Is there a word that encompasses the raw hurt and bewilderment for a sibling, raised alongside you with the same loving parents, but who on adulthood doesn't share the same values? It's unbelievable how a family can fracture.
It's to your brother's shame that he is behaving the way he is; have no regrets,
 

Palerider

Registered User
Aug 9, 2015
1,647
North West
Thanks everyone.

It had become a burning issue with me and my brother wasn't getting the subtle messages (which weren't so subtle).

I think this so why I was getting so edgy and unable to settle myself. Anyway its done now and I feel better about it. Yes I was calm and very matter of fact. I went to bed early and watched a reallly wierd history program and nodded off. Up extra early, but today is a work day and I would be up early anyway. Have to start getting back into a normal work pattern now mum is moved and sorted. Lets see what today brings.....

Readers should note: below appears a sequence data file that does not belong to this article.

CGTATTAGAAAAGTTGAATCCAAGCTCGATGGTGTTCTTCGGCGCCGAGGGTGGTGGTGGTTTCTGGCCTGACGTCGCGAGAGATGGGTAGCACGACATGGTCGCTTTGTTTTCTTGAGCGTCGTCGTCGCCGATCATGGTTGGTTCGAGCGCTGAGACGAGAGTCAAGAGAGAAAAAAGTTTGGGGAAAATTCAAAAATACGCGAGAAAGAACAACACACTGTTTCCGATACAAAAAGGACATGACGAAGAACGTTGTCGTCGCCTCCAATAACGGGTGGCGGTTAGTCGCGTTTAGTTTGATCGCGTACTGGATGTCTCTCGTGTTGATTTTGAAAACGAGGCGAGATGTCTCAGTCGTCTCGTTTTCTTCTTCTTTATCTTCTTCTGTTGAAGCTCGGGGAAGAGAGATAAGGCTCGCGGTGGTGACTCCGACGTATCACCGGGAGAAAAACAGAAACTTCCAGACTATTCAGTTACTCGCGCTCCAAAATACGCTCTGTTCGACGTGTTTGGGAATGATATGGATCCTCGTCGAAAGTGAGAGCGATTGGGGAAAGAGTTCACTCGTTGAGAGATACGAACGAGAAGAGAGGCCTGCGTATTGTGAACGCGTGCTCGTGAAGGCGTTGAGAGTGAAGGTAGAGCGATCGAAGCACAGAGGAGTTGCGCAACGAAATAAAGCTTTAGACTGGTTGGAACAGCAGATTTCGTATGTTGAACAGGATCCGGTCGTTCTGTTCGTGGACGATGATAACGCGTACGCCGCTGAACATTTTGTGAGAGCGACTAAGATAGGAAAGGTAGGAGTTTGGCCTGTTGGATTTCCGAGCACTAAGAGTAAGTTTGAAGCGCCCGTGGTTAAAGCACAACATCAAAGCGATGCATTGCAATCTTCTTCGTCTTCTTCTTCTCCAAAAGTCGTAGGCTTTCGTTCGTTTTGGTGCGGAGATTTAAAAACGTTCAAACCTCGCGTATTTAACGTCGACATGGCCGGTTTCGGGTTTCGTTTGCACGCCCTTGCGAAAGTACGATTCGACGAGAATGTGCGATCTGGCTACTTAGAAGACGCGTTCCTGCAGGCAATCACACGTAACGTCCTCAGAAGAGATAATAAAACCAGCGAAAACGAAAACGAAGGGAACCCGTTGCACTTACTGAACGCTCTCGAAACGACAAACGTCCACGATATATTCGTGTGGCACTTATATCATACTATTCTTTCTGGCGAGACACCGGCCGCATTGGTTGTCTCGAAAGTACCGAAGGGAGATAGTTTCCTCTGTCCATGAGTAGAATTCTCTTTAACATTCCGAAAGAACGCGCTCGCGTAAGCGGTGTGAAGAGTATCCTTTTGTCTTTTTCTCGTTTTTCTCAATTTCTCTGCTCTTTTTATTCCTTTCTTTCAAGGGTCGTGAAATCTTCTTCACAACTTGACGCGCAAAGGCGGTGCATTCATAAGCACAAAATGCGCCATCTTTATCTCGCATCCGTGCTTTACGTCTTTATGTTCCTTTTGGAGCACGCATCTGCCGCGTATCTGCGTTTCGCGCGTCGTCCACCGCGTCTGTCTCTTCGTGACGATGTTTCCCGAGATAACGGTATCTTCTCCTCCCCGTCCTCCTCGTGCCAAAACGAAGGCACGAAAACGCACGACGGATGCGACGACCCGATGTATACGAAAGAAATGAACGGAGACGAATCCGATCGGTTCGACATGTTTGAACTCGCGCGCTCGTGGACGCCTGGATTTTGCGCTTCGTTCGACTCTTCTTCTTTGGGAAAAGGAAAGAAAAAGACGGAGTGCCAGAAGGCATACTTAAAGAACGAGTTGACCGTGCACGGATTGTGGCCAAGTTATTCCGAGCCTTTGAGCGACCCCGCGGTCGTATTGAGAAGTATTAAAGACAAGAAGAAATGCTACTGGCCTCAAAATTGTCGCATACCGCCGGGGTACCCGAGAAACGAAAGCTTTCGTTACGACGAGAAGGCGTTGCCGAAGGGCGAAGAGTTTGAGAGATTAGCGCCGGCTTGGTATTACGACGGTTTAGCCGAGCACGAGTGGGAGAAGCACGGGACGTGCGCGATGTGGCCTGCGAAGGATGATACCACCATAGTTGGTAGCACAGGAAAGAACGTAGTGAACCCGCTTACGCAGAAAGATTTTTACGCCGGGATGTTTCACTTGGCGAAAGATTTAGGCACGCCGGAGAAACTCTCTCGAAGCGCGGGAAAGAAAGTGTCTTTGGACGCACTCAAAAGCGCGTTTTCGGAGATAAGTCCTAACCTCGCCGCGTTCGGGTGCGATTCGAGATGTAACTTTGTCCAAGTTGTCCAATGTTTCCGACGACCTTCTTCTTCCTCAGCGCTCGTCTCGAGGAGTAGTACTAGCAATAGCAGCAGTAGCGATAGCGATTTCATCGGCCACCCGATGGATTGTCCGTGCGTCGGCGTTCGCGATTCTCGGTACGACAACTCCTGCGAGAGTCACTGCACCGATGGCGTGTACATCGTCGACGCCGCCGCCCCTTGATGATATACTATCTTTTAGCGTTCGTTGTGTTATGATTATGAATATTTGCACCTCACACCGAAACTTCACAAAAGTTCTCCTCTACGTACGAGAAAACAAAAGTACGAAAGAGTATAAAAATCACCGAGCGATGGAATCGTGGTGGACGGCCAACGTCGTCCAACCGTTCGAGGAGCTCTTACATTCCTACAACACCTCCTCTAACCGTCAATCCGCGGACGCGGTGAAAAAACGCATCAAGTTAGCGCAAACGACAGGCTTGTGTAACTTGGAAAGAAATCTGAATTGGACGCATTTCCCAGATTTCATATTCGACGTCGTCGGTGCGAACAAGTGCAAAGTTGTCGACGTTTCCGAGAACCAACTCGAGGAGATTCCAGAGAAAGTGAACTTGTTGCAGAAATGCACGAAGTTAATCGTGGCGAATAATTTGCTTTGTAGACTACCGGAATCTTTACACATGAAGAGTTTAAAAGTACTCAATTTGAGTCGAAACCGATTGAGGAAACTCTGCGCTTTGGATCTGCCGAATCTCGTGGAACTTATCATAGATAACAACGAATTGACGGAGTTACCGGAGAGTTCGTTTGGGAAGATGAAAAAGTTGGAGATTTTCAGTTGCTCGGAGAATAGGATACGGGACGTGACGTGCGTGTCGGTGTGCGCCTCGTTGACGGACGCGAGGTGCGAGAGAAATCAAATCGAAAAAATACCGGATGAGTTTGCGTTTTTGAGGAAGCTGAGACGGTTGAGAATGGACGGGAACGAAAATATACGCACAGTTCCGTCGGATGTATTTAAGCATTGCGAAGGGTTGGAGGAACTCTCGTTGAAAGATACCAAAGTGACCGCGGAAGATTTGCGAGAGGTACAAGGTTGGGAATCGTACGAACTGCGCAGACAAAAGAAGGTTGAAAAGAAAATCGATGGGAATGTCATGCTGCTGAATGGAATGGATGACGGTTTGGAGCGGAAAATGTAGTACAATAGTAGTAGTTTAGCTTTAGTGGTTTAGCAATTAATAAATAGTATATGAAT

Pete1

Registered User
Jul 16, 2019
716
Hi @Palerider, awful that you have to deal with your Brother behaving in that way - it is traumatic enough having to deal with managing the sale and the house clearance without that layered on top of it all. Surely he is not that stupid that he didn't realise the estate would be going towards Mum's care needs? In your circumstance it is definitely advisable to have a solicitor involved. Stay strong, all the best.
 

DesperateofDevon

Registered User
Jul 7, 2019
2,660
There is only one ulterior motive here, but if I have to pay further legal fees to ensure mums matters are settled with the i's dotted and t's crossed then so be it.